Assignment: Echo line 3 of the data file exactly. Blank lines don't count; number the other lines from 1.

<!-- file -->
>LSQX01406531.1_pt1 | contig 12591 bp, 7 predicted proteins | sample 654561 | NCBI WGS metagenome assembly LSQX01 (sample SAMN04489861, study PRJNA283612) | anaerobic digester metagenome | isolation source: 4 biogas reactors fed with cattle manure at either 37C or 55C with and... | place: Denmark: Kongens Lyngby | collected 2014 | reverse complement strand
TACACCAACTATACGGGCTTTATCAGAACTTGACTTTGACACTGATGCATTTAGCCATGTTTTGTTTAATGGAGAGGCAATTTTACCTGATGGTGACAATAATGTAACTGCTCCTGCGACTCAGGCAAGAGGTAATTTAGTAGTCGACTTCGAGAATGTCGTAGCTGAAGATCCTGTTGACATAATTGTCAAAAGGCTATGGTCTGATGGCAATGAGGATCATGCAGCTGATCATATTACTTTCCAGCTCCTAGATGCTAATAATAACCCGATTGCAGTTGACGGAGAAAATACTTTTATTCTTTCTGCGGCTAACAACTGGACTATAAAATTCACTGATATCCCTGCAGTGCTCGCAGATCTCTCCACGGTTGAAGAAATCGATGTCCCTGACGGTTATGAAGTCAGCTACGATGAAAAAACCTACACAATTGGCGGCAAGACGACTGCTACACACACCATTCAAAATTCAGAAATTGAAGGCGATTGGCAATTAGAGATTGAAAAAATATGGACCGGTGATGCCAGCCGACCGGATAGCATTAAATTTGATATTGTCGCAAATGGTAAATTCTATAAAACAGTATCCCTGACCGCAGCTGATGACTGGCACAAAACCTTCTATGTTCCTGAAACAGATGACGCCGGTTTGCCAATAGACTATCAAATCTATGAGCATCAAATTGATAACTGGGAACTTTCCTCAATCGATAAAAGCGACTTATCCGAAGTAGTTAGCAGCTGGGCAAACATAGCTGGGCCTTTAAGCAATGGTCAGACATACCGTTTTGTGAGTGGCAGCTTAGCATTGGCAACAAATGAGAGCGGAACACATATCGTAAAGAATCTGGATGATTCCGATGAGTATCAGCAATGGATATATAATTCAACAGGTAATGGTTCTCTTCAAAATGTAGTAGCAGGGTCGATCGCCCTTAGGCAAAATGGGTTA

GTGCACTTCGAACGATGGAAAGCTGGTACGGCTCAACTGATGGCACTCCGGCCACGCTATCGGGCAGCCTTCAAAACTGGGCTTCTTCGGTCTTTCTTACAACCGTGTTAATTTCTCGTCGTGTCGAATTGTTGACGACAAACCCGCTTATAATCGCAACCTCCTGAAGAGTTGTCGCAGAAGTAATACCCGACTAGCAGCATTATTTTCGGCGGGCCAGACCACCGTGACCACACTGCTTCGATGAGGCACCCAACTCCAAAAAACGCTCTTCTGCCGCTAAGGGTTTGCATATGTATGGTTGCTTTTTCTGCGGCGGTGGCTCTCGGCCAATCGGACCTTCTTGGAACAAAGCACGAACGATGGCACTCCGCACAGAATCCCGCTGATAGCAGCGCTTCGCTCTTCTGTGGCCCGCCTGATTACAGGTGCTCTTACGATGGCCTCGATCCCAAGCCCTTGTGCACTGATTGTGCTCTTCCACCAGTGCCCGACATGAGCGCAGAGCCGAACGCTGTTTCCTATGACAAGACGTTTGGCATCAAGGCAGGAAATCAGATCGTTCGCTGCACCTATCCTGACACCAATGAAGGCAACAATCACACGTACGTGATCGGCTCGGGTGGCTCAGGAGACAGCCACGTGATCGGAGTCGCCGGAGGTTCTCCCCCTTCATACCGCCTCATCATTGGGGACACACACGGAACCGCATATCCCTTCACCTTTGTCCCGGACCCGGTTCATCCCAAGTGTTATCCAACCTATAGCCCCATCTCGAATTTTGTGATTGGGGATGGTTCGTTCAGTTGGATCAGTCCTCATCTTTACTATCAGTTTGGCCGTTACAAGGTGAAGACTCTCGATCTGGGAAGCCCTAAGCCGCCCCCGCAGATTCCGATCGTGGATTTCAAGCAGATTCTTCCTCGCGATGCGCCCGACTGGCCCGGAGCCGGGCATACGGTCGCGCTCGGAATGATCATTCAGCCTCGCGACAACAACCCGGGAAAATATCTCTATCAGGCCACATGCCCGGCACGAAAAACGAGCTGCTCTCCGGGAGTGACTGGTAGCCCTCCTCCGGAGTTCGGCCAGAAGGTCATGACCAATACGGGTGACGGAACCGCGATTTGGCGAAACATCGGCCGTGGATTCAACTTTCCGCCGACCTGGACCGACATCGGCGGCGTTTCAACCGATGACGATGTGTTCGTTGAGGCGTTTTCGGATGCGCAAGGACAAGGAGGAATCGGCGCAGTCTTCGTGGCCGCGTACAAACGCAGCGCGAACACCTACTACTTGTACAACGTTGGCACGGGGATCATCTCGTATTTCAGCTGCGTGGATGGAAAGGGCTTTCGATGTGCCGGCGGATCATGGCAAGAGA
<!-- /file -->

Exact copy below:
GTGCACTTCGAACGATGGAAAGCTGGTACGGCTCAACTGATGGCACTCCGGCCACGCTATCGGGCAGCCTTCAAAACTGGGCTTCTTCGGTCTTTCTTACAACCGTGTTAATTTCTCGTCGTGTCGAATTGTTGACGACAAACCCGCTTATAATCGCAACCTCCTGAAGAGTTGTCGCAGAAGTAATACCCGACTAGCAGCATTATTTTCGGCGGGCCAGACCACCGTGACCACACTGCTTCGATGAGGCACCCAACTCCAAAAAACGCTCTTCTGCCGCTAAGGGTTTGCATATGTATGGTTGCTTTTTCTGCGGCGGTGGCTCTCGGCCAATCGGACCTTCTTGGAACAAAGCACGAACGATGGCACTCCGCACAGAATCCCGCTGATAGCAGCGCTTCGCTCTTCTGTGGCCCGCCTGATTACAGGTGCTCTTACGATGGCCTCGATCCCAAGCCCTTGTGCACTGATTGTGCTCTTCCACCAGTGCCCGACATGAGCGCAGAGCCGAACGCTGTTTCCTATGACAAGACGTTTGGCATCAAGGCAGGAAATCAGATCGTTCGCTGCACCTATCCTGACACCAATGAAGGCAACAATCACACGTACGTGATCGGCTCGGGTGGCTCAGGAGACAGCCACGTGATCGGAGTCGCCGGAGGTTCTCCCCCTTCATACCGCCTCATCATTGGGGACACACACGGAACCGCATATCCCTTCACCTTTGTCCCGGACCCGGTTCATCCCAAGTGTTATCCAACCTATAGCCCCATCTCGAATTTTGTGATTGGGGATGGTTCGTTCAGTTGGATCAGTCCTCATCTTTACTATCAGTTTGGCCGTTACAAGGTGAAGACTCTCGATCTGGGAAGCCCTAAGCCGCCCCCGCAGATTCCGATCGTGGATTTCAAGCAGATTCTTCCTCGCGATGCGCCCGACTGGCCCGGAGCCGGGCATACGGTCGCGCTCGGAATGATCATTCAGCCTCGCGACAACAACCCGGGAAAATATCTCTATCAGGCCACATGCCCGGCACGAAAAACGAGCTGCTCTCCGGGAGTGACTGGTAGCCCTCCTCCGGAGTTCGGCCAGAAGGTCATGACCAATACGGGTGACGGAACCGCGATTTGGCGAAACATCGGCCGTGGATTCAACTTTCCGCCGACCTGGACCGACATCGGCGGCGTTTCAACCGATGACGATGTGTTCGTTGAGGCGTTTTCGGATGCGCAAGGACAAGGAGGAATCGGCGCAGTCTTCGTGGCCGCGTACAAACGCAGCGCGAACACCTACTACTTGTACAACGTTGGCACGGGGATCATCTCGTATTTCAGCTGCGTGGATGGAAAGGGCTTTCGATGTGCCGGCGGATCATGGCAAGAGA